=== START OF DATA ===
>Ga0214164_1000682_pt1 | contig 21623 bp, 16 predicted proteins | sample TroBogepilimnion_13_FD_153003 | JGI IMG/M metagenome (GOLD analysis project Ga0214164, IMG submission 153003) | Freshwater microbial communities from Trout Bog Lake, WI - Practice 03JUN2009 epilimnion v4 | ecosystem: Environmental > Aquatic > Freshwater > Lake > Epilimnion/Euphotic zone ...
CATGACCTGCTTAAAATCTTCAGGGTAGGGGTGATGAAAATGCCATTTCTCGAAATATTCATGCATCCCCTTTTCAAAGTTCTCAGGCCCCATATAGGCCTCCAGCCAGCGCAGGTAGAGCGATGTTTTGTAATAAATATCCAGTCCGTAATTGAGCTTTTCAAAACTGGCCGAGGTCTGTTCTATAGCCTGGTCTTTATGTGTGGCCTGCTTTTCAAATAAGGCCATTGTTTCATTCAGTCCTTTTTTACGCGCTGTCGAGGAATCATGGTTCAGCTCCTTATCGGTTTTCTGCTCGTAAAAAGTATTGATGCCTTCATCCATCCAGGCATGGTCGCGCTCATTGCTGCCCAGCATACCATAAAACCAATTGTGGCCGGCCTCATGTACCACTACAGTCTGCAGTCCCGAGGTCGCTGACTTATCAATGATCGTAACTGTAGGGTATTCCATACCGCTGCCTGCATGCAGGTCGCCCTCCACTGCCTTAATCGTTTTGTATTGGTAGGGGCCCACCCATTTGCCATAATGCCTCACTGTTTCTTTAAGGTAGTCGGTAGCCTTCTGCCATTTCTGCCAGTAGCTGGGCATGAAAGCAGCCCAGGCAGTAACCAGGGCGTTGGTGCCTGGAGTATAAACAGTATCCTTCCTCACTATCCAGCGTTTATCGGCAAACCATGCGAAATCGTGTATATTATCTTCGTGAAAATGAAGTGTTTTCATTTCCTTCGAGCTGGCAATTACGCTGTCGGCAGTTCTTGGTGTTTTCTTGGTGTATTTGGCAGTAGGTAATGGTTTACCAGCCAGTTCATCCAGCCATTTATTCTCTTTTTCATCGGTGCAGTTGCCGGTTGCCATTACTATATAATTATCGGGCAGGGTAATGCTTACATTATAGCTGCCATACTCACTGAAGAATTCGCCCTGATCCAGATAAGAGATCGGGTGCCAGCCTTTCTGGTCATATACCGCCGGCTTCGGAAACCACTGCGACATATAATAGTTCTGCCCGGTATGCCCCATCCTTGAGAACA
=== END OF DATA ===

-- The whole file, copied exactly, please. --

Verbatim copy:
>Ga0214164_1000682_pt1 | contig 21623 bp, 16 predicted proteins | sample TroBogepilimnion_13_FD_153003 | JGI IMG/M metagenome (GOLD analysis project Ga0214164, IMG submission 153003) | Freshwater microbial communities from Trout Bog Lake, WI - Practice 03JUN2009 epilimnion v4 | ecosystem: Environmental > Aquatic > Freshwater > Lake > Epilimnion/Euphotic zone ...
CATGACCTGCTTAAAATCTTCAGGGTAGGGGTGATGAAAATGCCATTTCTCGAAATATTCATGCATCCCCTTTTCAAAGTTCTCAGGCCCCATATAGGCCTCCAGCCAGCGCAGGTAGAGCGATGTTTTGTAATAAATATCCAGTCCGTAATTGAGCTTTTCAAAACTGGCCGAGGTCTGTTCTATAGCCTGGTCTTTATGTGTGGCCTGCTTTTCAAATAAGGCCATTGTTTCATTCAGTCCTTTTTTACGCGCTGTCGAGGAATCATGGTTCAGCTCCTTATCGGTTTTCTGCTCGTAAAAAGTATTGATGCCTTCATCCATCCAGGCATGGTCGCGCTCATTGCTGCCCAGCATACCATAAAACCAATTGTGGCCGGCCTCATGTACCACTACAGTCTGCAGTCCCGAGGTCGCTGACTTATCAATGATCGTAACTGTAGGGTATTCCATACCGCTGCCTGCATGCAGGTCGCCCTCCACTGCCTTAATCGTTTTGTATTGGTAGGGGCCCACCCATTTGCCATAATGCCTCACTGTTTCTTTAAGGTAGTCGGTAGCCTTCTGCCATTTCTGCCAGTAGCTGGGCATGAAAGCAGCCCAGGCAGTAACCAGGGCGTTGGTGCCTGGAGTATAAACAGTATCCTTCCTCACTATCCAGCGTTTATCGGCAAACCATGCGAAATCGTGTATATTATCTTCGTGAAAATGAAGTGTTTTCATTTCCTTCGAGCTGGCAATTACGCTGTCGGCAGTTCTTGGTGTTTTCTTGGTGTATTTGGCAGTAGGTAATGGTTTACCAGCCAGTTCATCCAGCCATTTATTCTCTTTTTCATCGGTGCAGTTGCCGGTTGCCATTACTATATAATTATCGGGCAGGGTAATGCTTACATTATAGCTGCCATACTCACTGAAGAATTCGCCCTGATCCAGATAAGAGATCGGGTGCCAGCCTTTCTGGTCATATACCGCCGGCTTCGGAAACCACTGCGACATATAATAGTTCTGCCCGGTATGCCCCATCCTTGAGAACA